"Waiting" Choreographed by Professor Audra Carabetta
Part of being a dance major in any dance program is...well...dancing. Since coming to BSU, I have danced in smaller performances, but Dance Kaleidoscope 2017 was my first serious dance concert with the BSU Dance Company.
I was very nervous to audition for DK. Auditions stress me out in general, and I get flustered when I feel like I don't have enough time to really learn a combination. I also get paranoid that I am only seen as a ballet dancer, and choreographers of other styles couldn't see me in their pieces. Nonetheless, I made it through the audition in one piece and was invited to dance in the show.
The first piece I danced in was something completely new and different: a traditional Scottish Highland dance. The movements are very similar to Irish Step, which I have always had an appreciation for. I was excited to learn this dance, but I had no idea what I had gotten myself into. No amount of cecchetti ballet training could have prepared me for how much stamina it takes to do this dance. My legs were so sore after 90 minute rehearsals for this piece, but I can honestly say I had a lot of fun doing it. I worked with a great professor and amazing dancers and had a lot of fun jumping over a sword. It was cool to get to learn a dance completely different than my own style, and still find similarities to ballet within it.
The next dance I was in was a ballet piece (!!!!!) from The Sleeping Beauty. It was the adagio from Aurora's Christening and I danced the role of Lilac Fairy. I felt totally in my element in this dance, but I have to say I was nervous about it right before going on. When you have done ballet as long as I have (and even have a blog dedicated to it ;) ), people's expectations of you doing ballet become greater. While I have performed in smaller ballet performances with BSU, this is the first ballet dance I have done on stage with the company. I wanted to live up to people's expectations, and to my own. I wanted my arabesque to be as high as I could possibly get it and not fall out of any of my turns. Ballet is so important to me, and here was my chance to do it (and be featured), so I was nervous to let anyone-including myself-down.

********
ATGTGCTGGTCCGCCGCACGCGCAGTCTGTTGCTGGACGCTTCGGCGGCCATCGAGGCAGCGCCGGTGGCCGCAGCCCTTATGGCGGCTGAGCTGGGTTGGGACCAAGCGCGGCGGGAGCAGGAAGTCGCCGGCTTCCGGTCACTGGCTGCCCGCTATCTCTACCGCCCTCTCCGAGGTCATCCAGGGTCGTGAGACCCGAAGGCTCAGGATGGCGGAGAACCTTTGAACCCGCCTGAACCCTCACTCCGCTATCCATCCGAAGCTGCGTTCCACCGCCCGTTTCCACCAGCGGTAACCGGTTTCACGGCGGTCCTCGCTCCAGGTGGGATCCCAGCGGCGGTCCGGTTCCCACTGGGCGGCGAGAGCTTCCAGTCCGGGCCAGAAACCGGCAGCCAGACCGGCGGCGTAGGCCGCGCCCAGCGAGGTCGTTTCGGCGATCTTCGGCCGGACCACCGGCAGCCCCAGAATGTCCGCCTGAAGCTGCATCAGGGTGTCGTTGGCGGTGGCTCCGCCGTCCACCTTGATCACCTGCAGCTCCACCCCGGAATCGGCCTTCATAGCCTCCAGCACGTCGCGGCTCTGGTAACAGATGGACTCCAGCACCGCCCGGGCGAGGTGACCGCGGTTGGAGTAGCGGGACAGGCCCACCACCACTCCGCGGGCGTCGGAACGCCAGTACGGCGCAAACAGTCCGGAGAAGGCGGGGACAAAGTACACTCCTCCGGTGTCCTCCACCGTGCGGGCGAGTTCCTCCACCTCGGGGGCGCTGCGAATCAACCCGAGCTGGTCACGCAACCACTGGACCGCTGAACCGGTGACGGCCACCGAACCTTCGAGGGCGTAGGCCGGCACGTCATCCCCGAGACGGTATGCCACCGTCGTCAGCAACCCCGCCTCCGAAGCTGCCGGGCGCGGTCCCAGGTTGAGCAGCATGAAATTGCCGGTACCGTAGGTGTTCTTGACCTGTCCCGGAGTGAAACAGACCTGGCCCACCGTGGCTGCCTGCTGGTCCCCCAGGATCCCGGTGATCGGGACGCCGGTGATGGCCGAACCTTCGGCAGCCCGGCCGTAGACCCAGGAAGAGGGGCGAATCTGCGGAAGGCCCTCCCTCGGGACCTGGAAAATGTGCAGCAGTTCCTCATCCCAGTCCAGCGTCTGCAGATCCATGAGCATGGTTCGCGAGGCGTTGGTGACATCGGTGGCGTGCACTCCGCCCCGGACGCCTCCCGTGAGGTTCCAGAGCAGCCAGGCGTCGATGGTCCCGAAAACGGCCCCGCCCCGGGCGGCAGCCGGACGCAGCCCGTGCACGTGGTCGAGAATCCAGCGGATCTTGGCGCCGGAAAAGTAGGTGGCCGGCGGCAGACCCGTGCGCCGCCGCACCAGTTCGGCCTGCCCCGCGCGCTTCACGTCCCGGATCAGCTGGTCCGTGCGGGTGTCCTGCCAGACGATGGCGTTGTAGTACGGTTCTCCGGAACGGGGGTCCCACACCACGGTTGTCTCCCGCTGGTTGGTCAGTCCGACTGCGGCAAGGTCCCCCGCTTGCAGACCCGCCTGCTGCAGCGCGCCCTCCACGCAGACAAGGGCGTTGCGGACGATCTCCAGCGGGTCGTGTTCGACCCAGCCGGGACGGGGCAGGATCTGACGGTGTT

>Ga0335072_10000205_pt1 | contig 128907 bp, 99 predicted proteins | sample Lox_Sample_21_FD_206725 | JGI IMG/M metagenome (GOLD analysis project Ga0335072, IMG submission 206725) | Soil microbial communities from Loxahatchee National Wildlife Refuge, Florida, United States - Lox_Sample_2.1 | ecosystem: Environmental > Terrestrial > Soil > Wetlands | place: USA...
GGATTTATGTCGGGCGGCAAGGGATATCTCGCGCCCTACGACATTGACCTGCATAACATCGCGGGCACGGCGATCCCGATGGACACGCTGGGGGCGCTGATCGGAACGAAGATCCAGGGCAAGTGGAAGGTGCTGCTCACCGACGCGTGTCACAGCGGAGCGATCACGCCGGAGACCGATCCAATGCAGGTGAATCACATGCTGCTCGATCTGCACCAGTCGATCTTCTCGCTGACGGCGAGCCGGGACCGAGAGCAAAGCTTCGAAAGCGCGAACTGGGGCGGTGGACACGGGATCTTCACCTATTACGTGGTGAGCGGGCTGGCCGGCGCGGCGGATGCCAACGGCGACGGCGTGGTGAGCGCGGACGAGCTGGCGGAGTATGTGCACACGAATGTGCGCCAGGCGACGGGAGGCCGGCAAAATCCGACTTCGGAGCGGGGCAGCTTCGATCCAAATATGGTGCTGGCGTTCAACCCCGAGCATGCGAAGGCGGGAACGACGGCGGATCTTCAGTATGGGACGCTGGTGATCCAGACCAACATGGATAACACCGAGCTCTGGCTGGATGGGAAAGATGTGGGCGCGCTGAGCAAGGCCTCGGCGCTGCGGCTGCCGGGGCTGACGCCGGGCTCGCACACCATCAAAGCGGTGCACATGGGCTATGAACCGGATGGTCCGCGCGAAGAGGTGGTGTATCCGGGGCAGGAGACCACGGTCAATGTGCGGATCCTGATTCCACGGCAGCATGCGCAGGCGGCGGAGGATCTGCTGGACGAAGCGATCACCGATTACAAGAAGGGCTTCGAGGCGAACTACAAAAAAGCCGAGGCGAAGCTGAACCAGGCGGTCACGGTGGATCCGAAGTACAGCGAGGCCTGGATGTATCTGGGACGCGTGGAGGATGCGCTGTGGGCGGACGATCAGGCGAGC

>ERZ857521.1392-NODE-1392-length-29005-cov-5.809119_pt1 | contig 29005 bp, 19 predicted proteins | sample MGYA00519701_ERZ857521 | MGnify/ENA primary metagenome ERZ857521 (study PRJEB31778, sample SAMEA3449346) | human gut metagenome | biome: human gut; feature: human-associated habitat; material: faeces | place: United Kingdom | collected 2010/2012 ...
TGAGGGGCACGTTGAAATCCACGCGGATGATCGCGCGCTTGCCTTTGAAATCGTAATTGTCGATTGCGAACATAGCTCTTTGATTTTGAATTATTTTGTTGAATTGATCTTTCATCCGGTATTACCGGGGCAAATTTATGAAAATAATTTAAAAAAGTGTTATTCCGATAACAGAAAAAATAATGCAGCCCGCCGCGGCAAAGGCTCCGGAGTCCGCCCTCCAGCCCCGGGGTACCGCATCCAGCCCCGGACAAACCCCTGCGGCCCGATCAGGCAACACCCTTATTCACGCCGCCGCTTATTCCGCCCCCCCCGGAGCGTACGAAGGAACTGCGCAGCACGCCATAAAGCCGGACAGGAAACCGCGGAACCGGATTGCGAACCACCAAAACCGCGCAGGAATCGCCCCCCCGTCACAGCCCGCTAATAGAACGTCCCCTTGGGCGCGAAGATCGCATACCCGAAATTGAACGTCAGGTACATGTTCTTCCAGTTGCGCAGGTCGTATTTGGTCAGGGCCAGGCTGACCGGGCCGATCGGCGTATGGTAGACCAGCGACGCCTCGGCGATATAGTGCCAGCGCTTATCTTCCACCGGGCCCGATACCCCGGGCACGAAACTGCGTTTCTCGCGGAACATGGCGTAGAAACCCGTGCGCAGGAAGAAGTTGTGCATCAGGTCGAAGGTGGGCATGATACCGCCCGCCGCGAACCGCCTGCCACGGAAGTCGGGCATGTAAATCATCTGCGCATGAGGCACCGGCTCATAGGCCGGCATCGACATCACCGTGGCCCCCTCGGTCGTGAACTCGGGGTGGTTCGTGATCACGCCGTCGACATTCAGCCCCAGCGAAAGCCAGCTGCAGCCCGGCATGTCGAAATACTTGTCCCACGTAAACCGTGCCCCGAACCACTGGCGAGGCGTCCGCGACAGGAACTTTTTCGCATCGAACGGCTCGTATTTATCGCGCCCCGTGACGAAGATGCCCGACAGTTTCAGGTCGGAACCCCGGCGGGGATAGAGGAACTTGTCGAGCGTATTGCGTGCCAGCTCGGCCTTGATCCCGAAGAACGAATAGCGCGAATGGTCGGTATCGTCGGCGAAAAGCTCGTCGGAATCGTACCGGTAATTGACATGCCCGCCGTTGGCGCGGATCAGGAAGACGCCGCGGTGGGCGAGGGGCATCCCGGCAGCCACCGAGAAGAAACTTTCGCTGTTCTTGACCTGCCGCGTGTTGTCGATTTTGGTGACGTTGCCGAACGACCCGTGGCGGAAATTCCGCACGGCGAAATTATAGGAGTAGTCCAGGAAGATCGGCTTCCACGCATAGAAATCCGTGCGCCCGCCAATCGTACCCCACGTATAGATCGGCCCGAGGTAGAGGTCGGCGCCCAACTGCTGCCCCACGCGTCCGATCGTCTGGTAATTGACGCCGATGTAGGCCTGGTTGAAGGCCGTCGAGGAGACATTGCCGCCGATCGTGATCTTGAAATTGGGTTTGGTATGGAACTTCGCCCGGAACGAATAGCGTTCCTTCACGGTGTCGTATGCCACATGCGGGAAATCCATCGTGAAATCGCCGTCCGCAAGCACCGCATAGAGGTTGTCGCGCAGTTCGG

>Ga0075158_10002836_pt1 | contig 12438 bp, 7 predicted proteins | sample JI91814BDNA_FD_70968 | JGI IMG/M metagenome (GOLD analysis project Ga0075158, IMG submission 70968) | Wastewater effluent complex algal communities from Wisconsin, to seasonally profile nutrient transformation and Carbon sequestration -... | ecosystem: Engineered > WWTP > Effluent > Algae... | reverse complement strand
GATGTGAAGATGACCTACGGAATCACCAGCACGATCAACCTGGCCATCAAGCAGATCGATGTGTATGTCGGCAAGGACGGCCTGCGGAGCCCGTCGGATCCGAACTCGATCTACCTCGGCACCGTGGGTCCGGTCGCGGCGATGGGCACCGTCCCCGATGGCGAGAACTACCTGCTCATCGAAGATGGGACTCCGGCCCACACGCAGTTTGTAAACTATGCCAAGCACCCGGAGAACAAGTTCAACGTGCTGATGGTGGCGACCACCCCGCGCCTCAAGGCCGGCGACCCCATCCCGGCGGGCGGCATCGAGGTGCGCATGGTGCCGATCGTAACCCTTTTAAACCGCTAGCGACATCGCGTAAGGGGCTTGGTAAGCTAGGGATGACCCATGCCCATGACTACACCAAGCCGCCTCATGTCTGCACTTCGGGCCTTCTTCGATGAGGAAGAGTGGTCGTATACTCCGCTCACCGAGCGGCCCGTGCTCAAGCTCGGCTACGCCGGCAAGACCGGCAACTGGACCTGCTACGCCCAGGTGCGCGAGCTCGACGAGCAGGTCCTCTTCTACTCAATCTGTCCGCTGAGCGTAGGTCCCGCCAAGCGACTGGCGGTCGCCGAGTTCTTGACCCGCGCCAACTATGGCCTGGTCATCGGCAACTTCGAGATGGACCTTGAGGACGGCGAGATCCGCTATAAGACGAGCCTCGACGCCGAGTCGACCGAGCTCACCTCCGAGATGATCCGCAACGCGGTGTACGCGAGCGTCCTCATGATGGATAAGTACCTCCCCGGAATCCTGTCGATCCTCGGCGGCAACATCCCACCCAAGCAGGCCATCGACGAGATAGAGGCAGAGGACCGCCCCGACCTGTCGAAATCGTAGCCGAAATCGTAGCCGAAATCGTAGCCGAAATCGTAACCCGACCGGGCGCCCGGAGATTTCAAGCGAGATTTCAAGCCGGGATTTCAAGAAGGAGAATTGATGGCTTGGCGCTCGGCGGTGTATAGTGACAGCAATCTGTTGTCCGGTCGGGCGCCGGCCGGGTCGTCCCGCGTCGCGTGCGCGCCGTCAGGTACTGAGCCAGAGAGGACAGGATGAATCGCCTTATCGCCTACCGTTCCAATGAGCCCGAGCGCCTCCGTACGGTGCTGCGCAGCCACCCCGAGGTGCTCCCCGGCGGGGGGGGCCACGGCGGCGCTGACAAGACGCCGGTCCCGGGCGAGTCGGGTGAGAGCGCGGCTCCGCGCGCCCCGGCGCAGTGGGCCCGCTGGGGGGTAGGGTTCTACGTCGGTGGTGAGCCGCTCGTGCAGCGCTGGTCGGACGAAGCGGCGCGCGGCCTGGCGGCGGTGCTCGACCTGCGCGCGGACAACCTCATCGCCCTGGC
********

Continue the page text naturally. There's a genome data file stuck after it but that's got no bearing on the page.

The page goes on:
The best advice I can give to anyone who feels pressure like this is to remind yourself of what you were like a child. I was the little girl who just wanted to put on a tutu and go on stage and be beautiful and have fun. While I was waiting in the wings, it hit me that I was about to make my little girl dreams a reality, and that at the end of the day, that was what mattered. If my younger self could look into the future and see me now, she would have been happy, regardless of how high my arabesque was or how fast I could turn. I was going on stage as a ballet dancer, and that's what my younger self would have been happy about.
The final piece I danced in a contemporary/lyrical piece, and was by far one of my favorite dances that I have ever been in. This is not a style I have a lot of experience in, so learning the choreography at first was a challenge. I was concerned that I wouldn't pick it up quick enough, remember it, or look good doing it, but I'm glad I was in the piece because I ended up proving myself wrong. This dance was so beautiful and was very well received by the audience.
While it was a stressful part of my semester, Dance Kaleidoscope was a positive experience for me. I got to dance in three completely different pieces. I got better at my own style and got to experience new ones. I worked with amazing choreographers and dancers and bonded with some really great people. I am glad the show went so well, and am looking forward to doing more shows with this company.
BSU should post videos of these pieces soon, but for now here are some photos from backstage!
Misty Copeland is a ballerina who defied all odds when she became the first African-American to be promoted to Principal of American Ballet Theatre, the U.S.'s National Ballet Company